(By the way, I do voices and accents when reading aloud. This book was quite challenging in that arena! How do you speak as a French woman who has lived among British aristocracy long enough to lose all but the faintest traces of her accent? Well, we did our best.)
If you like to read and are interested in seeing more of my reviews, find the rest here!
Jarrod Richey, you've made me one happy blogger. I began this blaby project fully intending to populate it with thousands of insightful book reviews, but, alas, my current reads are ever so Long and my life is ever so Schizophrenic that I cannot seem to finish books, and therefore cannot seem insightfully to review them here or anywhere.
Then, earlier this week, as I was trying not to pine for the ACCS conference I was not able to attend (a veritable treasure for teachers of my ilk), my Facebook feed tells me that a music teaching compatriot and kind of a mentor has published a book, Bach to the Future: Fostering Music Literacy Today. Fast forward 2 days for free shipping through Everyone's Favorite Online Store, and in my hand I held this, well, handbook, a simple but powerful starting point for training up the next generation musically. Its 63 pages said comfortingly, you probably won't utterly fail at finishing me. To which I tearfully whispered, thank you.
This book is for believers who have a leadership role over children--parents, teachers, school administrators, and the church. It makes the case and points the way for a return to music literacy as a part of our everyday lives, much as was the case in Bach's day, for the sake of seeing a generation capable of producing glorious music for God and for His people. In a time when music literacy is uncommon in the Church as much as anywhere, this is a needed message.
Even though I have been a music teacher for two years professionally and for numerous years in ministry, I found many helpful hooks on which to hang goals for the year to come. I'm thankful to be able to recommend this well-written and timely handbook to everyone who falls into the categories above. Click on the picture and snag yourself a copy!
Welcome to Meggie's Distillery, a blog. I remind myself of this word because I began by being extremely skeptical of blogging, just as I was extremely skeptical of reality television, smart phones, texting, social media, and K-12 students on the computer all day at school. Do I sound older than my 33 years yet?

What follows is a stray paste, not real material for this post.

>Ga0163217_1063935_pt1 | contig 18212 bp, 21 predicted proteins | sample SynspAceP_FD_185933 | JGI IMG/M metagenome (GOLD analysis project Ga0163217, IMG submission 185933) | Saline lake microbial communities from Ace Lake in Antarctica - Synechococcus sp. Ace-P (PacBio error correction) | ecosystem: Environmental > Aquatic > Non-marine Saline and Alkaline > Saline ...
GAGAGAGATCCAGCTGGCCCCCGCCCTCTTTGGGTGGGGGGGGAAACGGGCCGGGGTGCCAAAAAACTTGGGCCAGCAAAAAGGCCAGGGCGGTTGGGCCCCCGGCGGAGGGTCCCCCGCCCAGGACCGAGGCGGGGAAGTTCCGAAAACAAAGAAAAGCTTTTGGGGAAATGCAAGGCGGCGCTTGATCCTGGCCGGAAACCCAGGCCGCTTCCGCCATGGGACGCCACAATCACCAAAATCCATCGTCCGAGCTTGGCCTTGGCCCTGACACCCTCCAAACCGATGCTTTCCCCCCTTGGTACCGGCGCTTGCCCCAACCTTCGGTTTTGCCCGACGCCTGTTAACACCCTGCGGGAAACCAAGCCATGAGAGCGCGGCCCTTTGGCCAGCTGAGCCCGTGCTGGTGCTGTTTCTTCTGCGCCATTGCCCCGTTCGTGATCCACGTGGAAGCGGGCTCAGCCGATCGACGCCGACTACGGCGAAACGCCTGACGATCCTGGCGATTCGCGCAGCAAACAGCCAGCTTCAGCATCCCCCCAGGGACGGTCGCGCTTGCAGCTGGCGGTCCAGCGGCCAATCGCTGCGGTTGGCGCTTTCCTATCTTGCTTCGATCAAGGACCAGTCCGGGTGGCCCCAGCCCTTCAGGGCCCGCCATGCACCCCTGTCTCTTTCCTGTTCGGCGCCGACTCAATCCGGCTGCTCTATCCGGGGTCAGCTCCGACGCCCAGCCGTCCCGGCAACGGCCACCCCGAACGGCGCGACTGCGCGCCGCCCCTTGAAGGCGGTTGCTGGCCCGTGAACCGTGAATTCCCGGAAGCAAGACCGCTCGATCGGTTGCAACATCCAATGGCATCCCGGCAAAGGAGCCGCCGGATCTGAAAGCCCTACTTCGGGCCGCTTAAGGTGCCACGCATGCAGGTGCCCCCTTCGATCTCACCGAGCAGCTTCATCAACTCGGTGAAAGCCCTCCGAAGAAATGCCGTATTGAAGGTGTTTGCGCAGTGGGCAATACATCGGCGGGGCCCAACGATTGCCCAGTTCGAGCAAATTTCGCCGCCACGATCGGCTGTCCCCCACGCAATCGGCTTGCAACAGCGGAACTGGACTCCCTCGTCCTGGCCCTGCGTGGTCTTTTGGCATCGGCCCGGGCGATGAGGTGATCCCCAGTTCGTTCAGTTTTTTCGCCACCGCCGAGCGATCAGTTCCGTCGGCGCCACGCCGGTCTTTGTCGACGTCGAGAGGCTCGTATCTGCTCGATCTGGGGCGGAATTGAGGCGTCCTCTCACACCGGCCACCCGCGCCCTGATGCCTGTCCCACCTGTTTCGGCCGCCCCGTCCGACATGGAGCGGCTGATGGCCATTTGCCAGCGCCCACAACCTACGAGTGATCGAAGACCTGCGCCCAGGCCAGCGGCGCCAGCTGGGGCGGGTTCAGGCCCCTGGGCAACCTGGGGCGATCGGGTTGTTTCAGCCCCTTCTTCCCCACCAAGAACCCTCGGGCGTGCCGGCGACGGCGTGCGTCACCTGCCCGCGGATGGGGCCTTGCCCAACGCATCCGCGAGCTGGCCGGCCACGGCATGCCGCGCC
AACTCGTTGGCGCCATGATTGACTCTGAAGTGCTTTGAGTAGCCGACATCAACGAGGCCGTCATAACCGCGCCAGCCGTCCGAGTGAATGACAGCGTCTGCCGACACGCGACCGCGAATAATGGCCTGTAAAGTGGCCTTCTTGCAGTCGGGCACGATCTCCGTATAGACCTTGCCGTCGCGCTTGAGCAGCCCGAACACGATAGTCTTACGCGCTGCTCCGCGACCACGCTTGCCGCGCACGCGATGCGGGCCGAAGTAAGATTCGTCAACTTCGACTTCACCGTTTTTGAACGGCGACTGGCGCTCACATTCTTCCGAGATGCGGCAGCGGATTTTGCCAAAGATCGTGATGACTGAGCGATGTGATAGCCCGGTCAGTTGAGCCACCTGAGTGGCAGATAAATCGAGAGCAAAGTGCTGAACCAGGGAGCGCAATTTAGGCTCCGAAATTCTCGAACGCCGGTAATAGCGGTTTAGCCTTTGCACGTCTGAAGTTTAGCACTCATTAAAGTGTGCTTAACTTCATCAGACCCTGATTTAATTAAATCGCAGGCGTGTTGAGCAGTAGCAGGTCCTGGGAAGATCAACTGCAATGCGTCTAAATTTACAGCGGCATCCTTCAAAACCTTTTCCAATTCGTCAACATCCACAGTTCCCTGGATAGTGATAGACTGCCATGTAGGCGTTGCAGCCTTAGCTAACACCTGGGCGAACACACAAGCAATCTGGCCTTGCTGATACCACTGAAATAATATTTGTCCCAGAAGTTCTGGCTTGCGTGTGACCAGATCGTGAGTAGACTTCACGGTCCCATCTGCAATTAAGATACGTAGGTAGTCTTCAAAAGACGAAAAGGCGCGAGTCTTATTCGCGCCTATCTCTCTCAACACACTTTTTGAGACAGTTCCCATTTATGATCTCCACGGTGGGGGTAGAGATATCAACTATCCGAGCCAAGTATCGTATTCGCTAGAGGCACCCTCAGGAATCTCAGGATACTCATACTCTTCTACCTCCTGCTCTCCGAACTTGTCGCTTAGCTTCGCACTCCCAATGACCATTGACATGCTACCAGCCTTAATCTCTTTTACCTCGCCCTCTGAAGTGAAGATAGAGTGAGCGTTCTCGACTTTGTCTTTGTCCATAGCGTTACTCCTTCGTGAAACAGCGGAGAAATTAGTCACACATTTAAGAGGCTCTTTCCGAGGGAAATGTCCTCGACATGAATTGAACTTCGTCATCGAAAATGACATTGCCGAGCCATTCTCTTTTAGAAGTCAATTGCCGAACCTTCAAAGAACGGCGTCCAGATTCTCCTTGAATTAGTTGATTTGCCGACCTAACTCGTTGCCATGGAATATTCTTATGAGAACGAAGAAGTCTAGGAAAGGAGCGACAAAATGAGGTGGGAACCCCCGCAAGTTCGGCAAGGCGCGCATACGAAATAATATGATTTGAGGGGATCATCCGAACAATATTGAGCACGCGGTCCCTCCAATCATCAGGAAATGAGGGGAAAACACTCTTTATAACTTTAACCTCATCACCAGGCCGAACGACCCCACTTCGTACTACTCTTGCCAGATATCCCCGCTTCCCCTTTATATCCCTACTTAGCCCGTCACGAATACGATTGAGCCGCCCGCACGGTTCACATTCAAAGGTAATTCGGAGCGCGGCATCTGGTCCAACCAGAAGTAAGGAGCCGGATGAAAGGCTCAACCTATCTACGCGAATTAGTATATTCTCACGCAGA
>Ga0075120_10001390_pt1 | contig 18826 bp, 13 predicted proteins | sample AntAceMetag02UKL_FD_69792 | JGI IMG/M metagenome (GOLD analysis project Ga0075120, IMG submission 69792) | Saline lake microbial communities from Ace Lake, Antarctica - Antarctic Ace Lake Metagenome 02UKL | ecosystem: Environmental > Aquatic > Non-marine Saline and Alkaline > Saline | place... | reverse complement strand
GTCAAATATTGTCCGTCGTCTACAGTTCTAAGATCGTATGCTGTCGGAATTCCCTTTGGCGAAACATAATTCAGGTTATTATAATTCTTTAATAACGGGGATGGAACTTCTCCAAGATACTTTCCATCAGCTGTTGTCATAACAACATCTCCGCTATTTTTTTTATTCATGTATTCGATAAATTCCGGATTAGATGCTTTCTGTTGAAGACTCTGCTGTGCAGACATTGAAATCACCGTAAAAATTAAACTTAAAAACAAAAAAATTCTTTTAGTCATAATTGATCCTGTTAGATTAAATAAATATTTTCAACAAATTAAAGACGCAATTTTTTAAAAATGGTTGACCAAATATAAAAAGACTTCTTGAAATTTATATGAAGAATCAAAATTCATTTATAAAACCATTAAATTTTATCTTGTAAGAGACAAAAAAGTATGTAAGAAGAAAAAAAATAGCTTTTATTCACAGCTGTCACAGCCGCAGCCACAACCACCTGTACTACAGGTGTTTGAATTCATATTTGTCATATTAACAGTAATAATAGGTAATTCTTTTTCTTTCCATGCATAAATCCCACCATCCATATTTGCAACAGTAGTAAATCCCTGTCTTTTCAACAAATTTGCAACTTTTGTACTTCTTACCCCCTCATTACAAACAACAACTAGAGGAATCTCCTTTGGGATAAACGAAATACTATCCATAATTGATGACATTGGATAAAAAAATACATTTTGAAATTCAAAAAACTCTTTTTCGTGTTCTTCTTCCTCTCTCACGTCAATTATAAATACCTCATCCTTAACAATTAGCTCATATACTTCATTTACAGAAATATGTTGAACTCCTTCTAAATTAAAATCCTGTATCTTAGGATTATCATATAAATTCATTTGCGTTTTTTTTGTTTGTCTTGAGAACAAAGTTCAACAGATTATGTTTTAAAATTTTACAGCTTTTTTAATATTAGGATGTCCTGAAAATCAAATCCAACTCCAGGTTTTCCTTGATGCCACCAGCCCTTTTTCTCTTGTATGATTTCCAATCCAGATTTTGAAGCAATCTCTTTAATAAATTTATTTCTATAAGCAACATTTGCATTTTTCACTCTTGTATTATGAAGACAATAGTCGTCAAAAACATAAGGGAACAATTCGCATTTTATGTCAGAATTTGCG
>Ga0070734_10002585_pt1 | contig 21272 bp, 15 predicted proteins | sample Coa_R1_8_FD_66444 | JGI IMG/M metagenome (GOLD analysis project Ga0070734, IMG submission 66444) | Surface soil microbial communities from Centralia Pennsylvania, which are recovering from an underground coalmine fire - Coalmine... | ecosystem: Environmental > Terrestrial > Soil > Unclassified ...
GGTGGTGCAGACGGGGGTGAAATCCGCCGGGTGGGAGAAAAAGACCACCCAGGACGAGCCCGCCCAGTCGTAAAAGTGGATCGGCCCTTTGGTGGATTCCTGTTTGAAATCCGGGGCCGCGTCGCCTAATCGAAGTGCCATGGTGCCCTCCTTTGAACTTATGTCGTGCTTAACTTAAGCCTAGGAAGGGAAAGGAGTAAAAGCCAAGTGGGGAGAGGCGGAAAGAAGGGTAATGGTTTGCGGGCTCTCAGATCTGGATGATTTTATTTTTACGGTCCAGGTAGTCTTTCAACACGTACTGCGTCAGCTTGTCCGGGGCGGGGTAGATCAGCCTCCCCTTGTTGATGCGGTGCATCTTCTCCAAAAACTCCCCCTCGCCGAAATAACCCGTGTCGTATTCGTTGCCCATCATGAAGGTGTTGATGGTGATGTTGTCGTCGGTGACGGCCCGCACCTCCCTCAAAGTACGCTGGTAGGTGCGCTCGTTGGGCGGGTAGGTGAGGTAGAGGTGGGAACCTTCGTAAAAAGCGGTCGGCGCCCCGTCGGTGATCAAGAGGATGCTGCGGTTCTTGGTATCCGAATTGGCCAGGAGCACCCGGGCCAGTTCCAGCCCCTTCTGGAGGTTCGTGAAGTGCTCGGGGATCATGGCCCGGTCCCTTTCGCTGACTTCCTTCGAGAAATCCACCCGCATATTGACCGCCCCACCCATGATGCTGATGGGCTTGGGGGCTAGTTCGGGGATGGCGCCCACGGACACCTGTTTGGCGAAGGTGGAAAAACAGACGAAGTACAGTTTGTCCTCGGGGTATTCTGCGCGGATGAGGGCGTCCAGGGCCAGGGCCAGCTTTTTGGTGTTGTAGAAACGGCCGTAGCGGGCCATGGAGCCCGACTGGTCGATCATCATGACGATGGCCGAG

Before you write me off as anti-progress, I have had a smart phone now for ages. It makes me Appy. (Get it?) Texting took a small but useful place in my life, and, after a respectable period of five years or so after Everyone Else, I joined Facebook. I post on it and stuff. I have been known to create a Pinterest board when planning a kid's birthday party. Last month, when I realized I could follow only the people who said things worth saying, I joined Twitter. In the classroom I use technology in amounts I believe are helpful and healthy. Several blogs add tremendously to my thought life. Reality TV still stinks.
In truth, many of the above developments are potential stumbling blocks to a healthy mental, emotional, physical, and relational life, for me as well as for others. How easily things can master us! But, then, there is the baby in the bath water, and lately I have come to feel that I might be ready to have a blog baby: a blaby.
Behold the marvel of this, for the printed word, edited with a discerning eye, approved for publishing by another discerning eye, printed on real, wonderful, crinkly pages, bound and shelved amongst other real printed words, held and critically reviewed and enjoyed and scribbled in and reshelved, has long been my idea of what the goal of writing ought to be. So, when blogs were first invented, and everyone became published with so seemingly little discernment applied, my sensibilities couldn't help being offended. Truth is, if I had been aware in my youth of how many worthless words end up in real books, I may not have had such a shock about blogs. But alas, my parents, teachers, and librarians gave me good books, so I didn't know any better.
I have little idea how to be a Blogger Proper. There are rules about these things I am positively sure to break. To keep readers, you must post frequently and regularly. Whoops. You must respond to comments. Oh noooo... You need to think about branding. Huh? This isn't my only gig, you know, by a super long shot. But I do see myself continuing. I've always written for growth, and tried to do it with excellence. Now I'm joining a conversation (with comments turned off--let's not go crazy).
Welcome to Meggie's Distillery, a blog: my attempt at a blaby.
Megan Larson, disciple of Christ, wife, mom, teacher, reader, writer, musician, cook, organizer, philosopher. Struggling cleaner.
If you use a blog reader, copy and paste this URL into its search box to receive my feed: http://www.meggiesdistillery.com/1/feed